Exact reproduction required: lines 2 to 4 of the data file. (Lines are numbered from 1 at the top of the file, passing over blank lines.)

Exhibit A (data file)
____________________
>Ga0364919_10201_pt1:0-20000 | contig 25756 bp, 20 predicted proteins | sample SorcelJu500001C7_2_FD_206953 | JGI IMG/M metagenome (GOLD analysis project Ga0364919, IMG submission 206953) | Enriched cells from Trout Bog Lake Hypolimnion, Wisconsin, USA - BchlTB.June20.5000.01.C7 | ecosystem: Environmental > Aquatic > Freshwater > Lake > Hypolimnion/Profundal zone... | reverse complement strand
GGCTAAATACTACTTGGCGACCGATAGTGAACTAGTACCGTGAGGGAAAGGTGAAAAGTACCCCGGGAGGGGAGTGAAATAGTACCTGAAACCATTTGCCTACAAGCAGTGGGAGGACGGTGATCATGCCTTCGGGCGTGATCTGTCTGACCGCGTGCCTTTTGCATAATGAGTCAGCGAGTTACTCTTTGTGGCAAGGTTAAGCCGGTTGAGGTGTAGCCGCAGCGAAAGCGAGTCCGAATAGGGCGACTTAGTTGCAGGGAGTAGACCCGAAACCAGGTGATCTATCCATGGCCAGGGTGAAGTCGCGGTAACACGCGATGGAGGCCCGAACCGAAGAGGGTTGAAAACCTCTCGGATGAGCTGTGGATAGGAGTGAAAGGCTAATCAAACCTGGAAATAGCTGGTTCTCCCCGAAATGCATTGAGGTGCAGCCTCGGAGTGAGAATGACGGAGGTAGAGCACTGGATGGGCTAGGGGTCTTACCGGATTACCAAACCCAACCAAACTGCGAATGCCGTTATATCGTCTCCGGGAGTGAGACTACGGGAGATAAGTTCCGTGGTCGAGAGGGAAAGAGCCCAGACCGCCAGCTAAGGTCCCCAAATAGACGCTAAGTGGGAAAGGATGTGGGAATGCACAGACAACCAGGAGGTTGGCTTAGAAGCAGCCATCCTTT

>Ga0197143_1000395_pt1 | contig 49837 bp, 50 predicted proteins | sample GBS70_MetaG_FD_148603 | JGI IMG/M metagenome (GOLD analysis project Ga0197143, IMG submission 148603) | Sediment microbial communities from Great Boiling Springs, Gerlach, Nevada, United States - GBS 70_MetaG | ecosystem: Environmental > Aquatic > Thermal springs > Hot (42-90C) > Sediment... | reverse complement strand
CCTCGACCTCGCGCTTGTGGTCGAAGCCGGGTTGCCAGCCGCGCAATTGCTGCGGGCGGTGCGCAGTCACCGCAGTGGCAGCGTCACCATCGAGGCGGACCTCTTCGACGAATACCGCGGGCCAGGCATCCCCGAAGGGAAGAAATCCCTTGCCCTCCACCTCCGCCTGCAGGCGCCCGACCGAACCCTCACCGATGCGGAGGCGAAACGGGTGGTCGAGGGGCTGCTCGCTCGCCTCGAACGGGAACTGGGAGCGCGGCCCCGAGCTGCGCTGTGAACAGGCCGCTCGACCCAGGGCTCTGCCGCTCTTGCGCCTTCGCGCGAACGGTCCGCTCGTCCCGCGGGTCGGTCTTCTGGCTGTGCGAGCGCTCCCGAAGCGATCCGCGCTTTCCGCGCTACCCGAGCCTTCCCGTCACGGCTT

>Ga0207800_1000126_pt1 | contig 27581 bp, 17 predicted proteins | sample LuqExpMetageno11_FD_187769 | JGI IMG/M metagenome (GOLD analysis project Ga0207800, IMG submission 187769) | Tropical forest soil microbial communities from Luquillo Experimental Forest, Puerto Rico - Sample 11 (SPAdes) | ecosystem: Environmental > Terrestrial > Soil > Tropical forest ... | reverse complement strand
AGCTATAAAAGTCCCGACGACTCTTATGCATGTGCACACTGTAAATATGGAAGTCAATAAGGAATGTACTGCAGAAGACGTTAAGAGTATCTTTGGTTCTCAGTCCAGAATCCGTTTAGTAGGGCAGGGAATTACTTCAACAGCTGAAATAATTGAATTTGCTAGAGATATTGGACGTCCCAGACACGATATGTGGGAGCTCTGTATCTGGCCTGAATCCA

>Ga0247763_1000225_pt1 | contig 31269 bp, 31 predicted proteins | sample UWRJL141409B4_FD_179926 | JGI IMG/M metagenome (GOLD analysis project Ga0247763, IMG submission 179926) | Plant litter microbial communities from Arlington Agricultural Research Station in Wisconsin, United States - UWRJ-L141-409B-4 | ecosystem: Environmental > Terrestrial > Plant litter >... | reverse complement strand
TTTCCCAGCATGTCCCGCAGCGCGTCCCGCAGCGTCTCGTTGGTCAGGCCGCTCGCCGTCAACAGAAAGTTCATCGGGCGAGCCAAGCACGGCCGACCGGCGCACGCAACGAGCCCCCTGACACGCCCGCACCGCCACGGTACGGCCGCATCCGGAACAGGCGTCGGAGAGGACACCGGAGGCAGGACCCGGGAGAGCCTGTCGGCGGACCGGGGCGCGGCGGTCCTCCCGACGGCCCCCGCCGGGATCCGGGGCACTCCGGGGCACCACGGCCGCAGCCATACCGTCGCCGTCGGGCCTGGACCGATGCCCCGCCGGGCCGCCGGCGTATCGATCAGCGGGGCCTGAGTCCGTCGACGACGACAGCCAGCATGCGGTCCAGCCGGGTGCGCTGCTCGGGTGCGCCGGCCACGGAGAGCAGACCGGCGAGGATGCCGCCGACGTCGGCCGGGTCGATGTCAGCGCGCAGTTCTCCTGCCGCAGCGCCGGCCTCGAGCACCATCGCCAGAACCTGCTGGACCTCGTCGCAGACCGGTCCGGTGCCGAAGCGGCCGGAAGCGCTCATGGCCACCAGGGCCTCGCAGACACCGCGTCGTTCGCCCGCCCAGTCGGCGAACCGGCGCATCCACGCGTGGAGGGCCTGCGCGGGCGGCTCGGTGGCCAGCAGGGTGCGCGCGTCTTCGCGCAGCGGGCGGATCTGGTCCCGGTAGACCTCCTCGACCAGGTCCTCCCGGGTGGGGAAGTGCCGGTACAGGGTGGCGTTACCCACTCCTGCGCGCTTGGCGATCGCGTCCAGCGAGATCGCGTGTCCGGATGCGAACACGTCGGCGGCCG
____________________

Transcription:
GGCTAAATACTACTTGGCGACCGATAGTGAACTAGTACCGTGAGGGAAAGGTGAAAAGTACCCCGGGAGGGGAGTGAAATAGTACCTGAAACCATTTGCCTACAAGCAGTGGGAGGACGGTGATCATGCCTTCGGGCGTGATCTGTCTGACCGCGTGCCTTTTGCATAATGAGTCAGCGAGTTACTCTTTGTGGCAAGGTTAAGCCGGTTGAGGTGTAGCCGCAGCGAAAGCGAGTCCGAATAGGGCGACTTAGTTGCAGGGAGTAGACCCGAAACCAGGTGATCTATCCATGGCCAGGGTGAAGTCGCGGTAACACGCGATGGAGGCCCGAACCGAAGAGGGTTGAAAACCTCTCGGATGAGCTGTGGATAGGAGTGAAAGGCTAATCAAACCTGGAAATAGCTGGTTCTCCCCGAAATGCATTGAGGTGCAGCCTCGGAGTGAGAATGACGGAGGTAGAGCACTGGATGGGCTAGGGGTCTTACCGGATTACCAAACCCAACCAAACTGCGAATGCCGTTATATCGTCTCCGGGAGTGAGACTACGGGAGATAAGTTCCGTGGTCGAGAGGGAAAGAGCCCAGACCGCCAGCTAAGGTCCCCAAATAGACGCTAAGTGGGAAAGGATGTGGGAATGCACAGACAACCAGGAGGTTGGCTTAGAAGCAGCCATCCTTT

>Ga0197143_1000395_pt1 | contig 49837 bp, 50 predicted proteins | sample GBS70_MetaG_FD_148603 | JGI IMG/M metagenome (GOLD analysis project Ga0197143, IMG submission 148603) | Sediment microbial communities from Great Boiling Springs, Gerlach, Nevada, United States - GBS 70_MetaG | ecosystem: Environmental > Aquatic > Thermal springs > Hot (42-90C) > Sediment... | reverse complement strand
CCTCGACCTCGCGCTTGTGGTCGAAGCCGGGTTGCCAGCCGCGCAATTGCTGCGGGCGGTGCGCAGTCACCGCAGTGGCAGCGTCACCATCGAGGCGGACCTCTTCGACGAATACCGCGGGCCAGGCATCCCCGAAGGGAAGAAATCCCTTGCCCTCCACCTCCGCCTGCAGGCGCCCGACCGAACCCTCACCGATGCGGAGGCGAAACGGGTGGTCGAGGGGCTGCTCGCTCGCCTCGAACGGGAACTGGGAGCGCGGCCCCGAGCTGCGCTGTGAACAGGCCGCTCGACCCAGGGCTCTGCCGCTCTTGCGCCTTCGCGCGAACGGTCCGCTCGTCCCGCGGGTCGGTCTTCTGGCTGTGCGAGCGCTCCCGAAGCGATCCGCGCTTTCCGCGCTACCCGAGCCTTCCCGTCACGGCTT